Cancer that has not spread to the lymph nodes. See Lymph Node Status.
Node-Positive (Lymph Node-Positive)
Cancer that has spread to the lymph nodes. See Lymph Node Status.
1. In treatment, describes a procedure that doesn’t penetrate the skin (or any body opening) with a needle or other instrument.
2. In breast cancer pathology, describes a cancer that has not spread beyond the milk ducts or lobules where it began (see Carcinoma in Situ).
Describes a breast lump or abnormal area that cannot be felt but can be seen on an imaging test (such as a mammogram).
Cells that do not contain cancer.
Nuclear Medicine Imaging (see Molecular Breast Imaging)
The part a cell that contains the genetic material DNA. Nuclei is the plural of nucleus.
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A research study where participants live their daily lives as usual and report their activities to researchers.
A measure reported in case-control studies that describes the increase (or decrease) in disease risk related to a risk factor. An odds ratio is interpreted in the same way as a relative risk, though it is calculated differently.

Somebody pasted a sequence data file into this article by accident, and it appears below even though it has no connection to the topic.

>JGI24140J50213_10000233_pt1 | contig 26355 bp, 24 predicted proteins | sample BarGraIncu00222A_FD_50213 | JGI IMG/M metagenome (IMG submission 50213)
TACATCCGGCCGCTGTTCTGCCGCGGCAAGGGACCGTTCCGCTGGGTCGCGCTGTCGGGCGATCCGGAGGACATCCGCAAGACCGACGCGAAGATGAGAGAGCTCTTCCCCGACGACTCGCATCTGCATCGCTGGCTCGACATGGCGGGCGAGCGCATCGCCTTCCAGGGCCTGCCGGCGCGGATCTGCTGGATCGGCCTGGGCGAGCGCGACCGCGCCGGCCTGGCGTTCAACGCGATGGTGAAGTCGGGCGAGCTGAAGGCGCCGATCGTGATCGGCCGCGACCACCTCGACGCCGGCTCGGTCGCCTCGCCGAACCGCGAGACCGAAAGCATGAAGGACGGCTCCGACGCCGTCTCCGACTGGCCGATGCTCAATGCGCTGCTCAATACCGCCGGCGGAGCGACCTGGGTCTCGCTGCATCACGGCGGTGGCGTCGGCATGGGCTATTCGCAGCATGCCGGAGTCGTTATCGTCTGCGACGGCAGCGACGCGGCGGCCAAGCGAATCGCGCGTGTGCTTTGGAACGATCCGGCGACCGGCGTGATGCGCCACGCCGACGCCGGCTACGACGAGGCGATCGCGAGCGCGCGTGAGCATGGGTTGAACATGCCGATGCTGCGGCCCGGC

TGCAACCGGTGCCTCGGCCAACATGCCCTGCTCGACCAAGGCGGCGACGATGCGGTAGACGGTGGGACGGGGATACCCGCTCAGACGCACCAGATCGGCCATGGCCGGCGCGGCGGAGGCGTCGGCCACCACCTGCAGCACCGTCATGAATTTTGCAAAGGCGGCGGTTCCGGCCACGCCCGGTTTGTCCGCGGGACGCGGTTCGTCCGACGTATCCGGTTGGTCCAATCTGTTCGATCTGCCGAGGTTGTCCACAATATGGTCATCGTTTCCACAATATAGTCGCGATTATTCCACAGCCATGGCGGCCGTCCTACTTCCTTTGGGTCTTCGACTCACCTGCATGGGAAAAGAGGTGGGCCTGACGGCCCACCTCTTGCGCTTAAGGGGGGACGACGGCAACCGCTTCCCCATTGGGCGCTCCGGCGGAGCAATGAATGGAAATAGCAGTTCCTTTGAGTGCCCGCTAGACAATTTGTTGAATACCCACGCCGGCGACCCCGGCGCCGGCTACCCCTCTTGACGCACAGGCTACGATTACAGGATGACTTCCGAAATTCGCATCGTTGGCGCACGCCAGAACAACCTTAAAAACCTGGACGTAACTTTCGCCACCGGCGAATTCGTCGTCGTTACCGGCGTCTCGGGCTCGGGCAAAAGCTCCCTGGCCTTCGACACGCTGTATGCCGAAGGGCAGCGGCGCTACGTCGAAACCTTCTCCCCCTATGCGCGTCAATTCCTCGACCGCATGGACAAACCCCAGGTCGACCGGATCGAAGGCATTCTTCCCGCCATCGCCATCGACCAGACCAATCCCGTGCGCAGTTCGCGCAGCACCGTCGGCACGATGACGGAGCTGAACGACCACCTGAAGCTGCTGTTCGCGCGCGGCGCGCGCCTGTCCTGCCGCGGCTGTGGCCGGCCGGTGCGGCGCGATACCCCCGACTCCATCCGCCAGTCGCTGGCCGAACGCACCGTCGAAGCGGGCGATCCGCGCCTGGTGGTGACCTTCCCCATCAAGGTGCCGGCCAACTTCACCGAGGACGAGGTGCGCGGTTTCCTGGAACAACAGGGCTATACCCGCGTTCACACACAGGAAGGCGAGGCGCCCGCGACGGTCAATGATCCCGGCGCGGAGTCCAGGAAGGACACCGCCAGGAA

Cancer cells that have spread (metastasis) from the original tumor and formed a small number of new metastatic tumors in a few other parts of the body. These tumors may grow more slowly than other metastatic tumors.
The physician in charge of planning and overseeing cancer treatment.
Surgical removal of the ovaries.
A drug that contains opium or a substance made from opium and is used to treat pain.
A drug that does not contain opium or any substances made from opium, but has similar effects to opium, including addiction, and is used to treat pain.
A condition marked by a loss of bone mass and density, causing bones to become fragile.
Any health care provider or medical center (hospital or other treatment center) that is not part of a person’s group health plan or health maintenance organization (HMO).
The use of drug therapy or surgery to prevent the ovaries from making estrogen. It stops menstrual periods and lowers hormone levels in the body (similar to a natural menopause). This slows the growth of estrogen receptor-positive breast cancer in premenopausal women by preventing the tumor from getting the estrogen it needs to grow. Ovarian suppression is always given in combination with tamoxifen or an aromatase inhibitor.
Diagnosis that occurs when a mammogram finds ductal carcinoma in situ (DCIS) or a small, invasive breast cancer that would have never caused symptoms or problems if left untreated. These breast cancers may never grow or a person may die from another cause before the breast cancer becomes a problem.
Treatment for ductal carcinoma in situ (DCIS) or a small, invasive breast cancer that would have never caused symptoms or problems if left untreated.
Overall Survival (Overall Survival Rate, Survival)
The percentage of people alive for a certain period of time after diagnosis with a disease (such as breast cancer) or treatment for a disease.